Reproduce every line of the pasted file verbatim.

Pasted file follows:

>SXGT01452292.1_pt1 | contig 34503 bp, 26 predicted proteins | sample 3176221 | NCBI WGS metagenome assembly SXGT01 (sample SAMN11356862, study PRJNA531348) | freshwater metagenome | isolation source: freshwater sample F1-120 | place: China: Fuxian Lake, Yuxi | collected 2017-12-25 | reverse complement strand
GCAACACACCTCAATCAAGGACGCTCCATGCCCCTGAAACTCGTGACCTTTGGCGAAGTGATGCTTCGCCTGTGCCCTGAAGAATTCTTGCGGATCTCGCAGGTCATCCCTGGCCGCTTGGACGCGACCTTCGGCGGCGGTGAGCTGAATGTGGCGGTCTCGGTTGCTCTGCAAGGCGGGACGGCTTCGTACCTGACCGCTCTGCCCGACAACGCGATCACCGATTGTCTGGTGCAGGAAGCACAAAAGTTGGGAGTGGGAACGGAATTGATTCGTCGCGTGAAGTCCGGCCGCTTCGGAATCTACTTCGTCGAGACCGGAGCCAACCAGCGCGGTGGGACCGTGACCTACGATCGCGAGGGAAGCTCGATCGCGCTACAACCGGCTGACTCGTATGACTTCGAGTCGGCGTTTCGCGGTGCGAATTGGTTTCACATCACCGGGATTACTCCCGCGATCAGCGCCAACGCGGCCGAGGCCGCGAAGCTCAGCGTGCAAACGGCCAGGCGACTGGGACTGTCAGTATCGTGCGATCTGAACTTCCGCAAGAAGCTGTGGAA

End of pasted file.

>SXGT01452292.1_pt1 | contig 34503 bp, 26 predicted proteins | sample 3176221 | NCBI WGS metagenome assembly SXGT01 (sample SAMN11356862, study PRJNA531348) | freshwater metagenome | isolation source: freshwater sample F1-120 | place: China: Fuxian Lake, Yuxi | collected 2017-12-25 | reverse complement strand
GCAACACACCTCAATCAAGGACGCTCCATGCCCCTGAAACTCGTGACCTTTGGCGAAGTGATGCTTCGCCTGTGCCCTGAAGAATTCTTGCGGATCTCGCAGGTCATCCCTGGCCGCTTGGACGCGACCTTCGGCGGCGGTGAGCTGAATGTGGCGGTCTCGGTTGCTCTGCAAGGCGGGACGGCTTCGTACCTGACCGCTCTGCCCGACAACGCGATCACCGATTGTCTGGTGCAGGAAGCACAAAAGTTGGGAGTGGGAACGGAATTGATTCGTCGCGTGAAGTCCGGCCGCTTCGGAATCTACTTCGTCGAGACCGGAGCCAACCAGCGCGGTGGGACCGTGACCTACGATCGCGAGGGAAGCTCGATCGCGCTACAACCGGCTGACTCGTATGACTTCGAGTCGGCGTTTCGCGGTGCGAATTGGTTTCACATCACCGGGATTACTCCCGCGATCAGCGCCAACGCGGCCGAGGCCGCGAAGCTCAGCGTGCAAACGGCCAGGCGACTGGGACTGTCAGTATCGTGCGATCTGAACTTCCGCAAGAAGCTGTGGAA